After this opening mission, Adler, Mason and the rest of this team get intel on the real problem: A Soviet super-spy codenamed Perseus, who has been haunting the world for decades and is a significant enough threat to require a meeting with digital Reagan himself, who basically tells Adler, the leader of this team, to he has the green light to go after him. The game then introduces you to Bell, a semi-creatable character brought into the team to help take down Perseus and ends up playing a very large role in the narrative, which has elements of paranoia, memory recall, mind-control, fears of nuclear Armageddon and some good old-fashioned spy work. Players can build Bell's file, and they're able to select gender, military background and personality traits, which can give you specific boosts, depending on what you go with. For instance, "violent tendencies" or "fearless" might give you more bullet damage, faster reloading or a higher tolerance to nearby explosions.

One aspect of the campaign I enjoyed was how it integrated a variety of gameplay perspectives and elements to serve as the yin to the typical FPS yang that one might expect in a CoD game. As you progress through the story, selectable missions become available on a big board. You can take a linear path, or you can replay certain missions in an effort to find pieces of evidence that can help with puzzles you encounter. Between all of the dramatic cinemas and the shooting, I also found myself trying to actually decode something using a newspaper, a scribbled grid on a piece of a paper and a recording of repeated numbers and cities, all to help stop a rogue agent in a side mission.

Another optional mission had me try and use my deductive powers to isolate the members of a spy ring before I went after a Russian colonel. I've gone third-person chopper flying to strafe the enemy, take pictures and used clandestine listening devices to gather intel, even infiltrated KGB headquarters as a double agent. My favorite moment in the game is probably Bell and Woods finding themselves in a Spetsnaz training area designed to look like "Anytown, USA," which led to a shootout against the Russians in a mock arcade, which then migrated to a mock burger joint and other fake small-town areas. In the arcade, Pat Benatar's "Hit Me With Your Best Shot" blared over the speakers. Come for the action, stay for the soundtrack.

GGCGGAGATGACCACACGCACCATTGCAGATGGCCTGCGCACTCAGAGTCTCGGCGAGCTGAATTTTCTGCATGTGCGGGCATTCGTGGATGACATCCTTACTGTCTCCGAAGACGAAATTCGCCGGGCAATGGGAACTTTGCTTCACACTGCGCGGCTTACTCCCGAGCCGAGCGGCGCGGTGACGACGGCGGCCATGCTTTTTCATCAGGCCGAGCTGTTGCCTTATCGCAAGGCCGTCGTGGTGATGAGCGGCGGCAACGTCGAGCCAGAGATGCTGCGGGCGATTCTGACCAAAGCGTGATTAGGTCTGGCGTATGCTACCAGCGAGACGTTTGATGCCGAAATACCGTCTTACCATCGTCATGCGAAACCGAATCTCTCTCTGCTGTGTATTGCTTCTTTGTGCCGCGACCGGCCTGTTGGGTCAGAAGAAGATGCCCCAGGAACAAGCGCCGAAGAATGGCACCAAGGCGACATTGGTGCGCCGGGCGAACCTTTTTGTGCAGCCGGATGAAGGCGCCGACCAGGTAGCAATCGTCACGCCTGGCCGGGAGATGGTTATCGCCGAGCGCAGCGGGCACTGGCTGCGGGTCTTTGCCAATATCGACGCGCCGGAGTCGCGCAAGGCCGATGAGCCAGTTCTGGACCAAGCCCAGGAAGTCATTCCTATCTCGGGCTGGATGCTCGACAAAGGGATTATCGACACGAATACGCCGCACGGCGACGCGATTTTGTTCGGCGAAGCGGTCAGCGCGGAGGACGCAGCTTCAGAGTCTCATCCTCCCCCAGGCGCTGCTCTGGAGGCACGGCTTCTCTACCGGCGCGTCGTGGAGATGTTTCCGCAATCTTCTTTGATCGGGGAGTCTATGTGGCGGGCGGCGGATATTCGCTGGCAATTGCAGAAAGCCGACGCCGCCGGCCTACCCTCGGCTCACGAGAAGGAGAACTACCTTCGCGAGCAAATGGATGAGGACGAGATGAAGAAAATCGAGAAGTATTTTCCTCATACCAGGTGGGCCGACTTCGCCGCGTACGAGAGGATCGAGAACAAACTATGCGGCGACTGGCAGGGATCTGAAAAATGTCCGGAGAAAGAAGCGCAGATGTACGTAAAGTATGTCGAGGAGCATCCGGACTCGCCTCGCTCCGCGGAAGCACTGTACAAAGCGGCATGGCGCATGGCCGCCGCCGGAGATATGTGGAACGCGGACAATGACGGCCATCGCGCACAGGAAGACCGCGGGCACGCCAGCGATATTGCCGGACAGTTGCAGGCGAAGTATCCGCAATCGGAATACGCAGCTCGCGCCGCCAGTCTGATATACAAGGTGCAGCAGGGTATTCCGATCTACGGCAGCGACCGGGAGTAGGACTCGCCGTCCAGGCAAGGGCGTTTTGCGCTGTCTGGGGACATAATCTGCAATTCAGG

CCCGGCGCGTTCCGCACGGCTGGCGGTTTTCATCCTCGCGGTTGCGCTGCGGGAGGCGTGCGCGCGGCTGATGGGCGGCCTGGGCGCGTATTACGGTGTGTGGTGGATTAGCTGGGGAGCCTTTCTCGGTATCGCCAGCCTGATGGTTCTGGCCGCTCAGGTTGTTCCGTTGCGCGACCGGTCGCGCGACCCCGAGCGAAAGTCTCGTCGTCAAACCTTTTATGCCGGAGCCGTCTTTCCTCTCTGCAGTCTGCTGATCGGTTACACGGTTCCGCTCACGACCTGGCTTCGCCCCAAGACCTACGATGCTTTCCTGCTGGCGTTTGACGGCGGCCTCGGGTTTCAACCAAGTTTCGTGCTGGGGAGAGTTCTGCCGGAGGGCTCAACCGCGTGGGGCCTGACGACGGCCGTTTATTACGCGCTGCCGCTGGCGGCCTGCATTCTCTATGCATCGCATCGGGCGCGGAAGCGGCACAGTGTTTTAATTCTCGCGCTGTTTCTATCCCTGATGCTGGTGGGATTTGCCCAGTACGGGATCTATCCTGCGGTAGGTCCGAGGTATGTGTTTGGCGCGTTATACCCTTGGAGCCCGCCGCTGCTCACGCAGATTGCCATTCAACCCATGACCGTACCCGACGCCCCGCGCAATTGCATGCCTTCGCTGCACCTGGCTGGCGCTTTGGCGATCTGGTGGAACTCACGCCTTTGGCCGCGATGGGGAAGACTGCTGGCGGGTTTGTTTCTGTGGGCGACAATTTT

The gripe I have with the campaign is the same as I had for most of the other CoD offerings, in that it feels too short. It doesn't have to be Wolfenstein, but the source material opens itself to many more possibilities and styles than we're allowed to experience here. There's room for that now, especially since the game's other three modes feel like filler to satisfy the rest of the CoD fanbase. Multiplayer actually had a bit of a slower, pared-down feel for me, when it came down to weapons and maps, and some of the maps only seemed to accentuate the worst habits of campers and their ilk online. Then again, you can probably say that about any multiplayer offering. I ended up having a lot more fun in the game's "zombies" mode, where the up-tempo fun of shooting hordes of zombies — which gave off some Doom vibes — was balanced by some critical thinking and puzzle work. If you were to ask me what I do when Cold War is still on my hard drive, I'd probably say it's mostly campaign mission replays and zombie killing.

Fans of the franchise and many gamers of a certain age, especially those who have a next-gen console in the hopper, will still find enough to like in Call of Duty: Black Ops - Cold War. I personally still replay the mission with the arcade shootout just to get a little '80s cheeseball energy going, but I think the strategy of overwhelming people with as much content and as many shooter modes as possible might be starting to wear thin. We're not there quite yet, but I'm hoping the next Black Ops might have just a bit more than poking at my childhood memories of a culturally iconic president.

Score: 7.5/10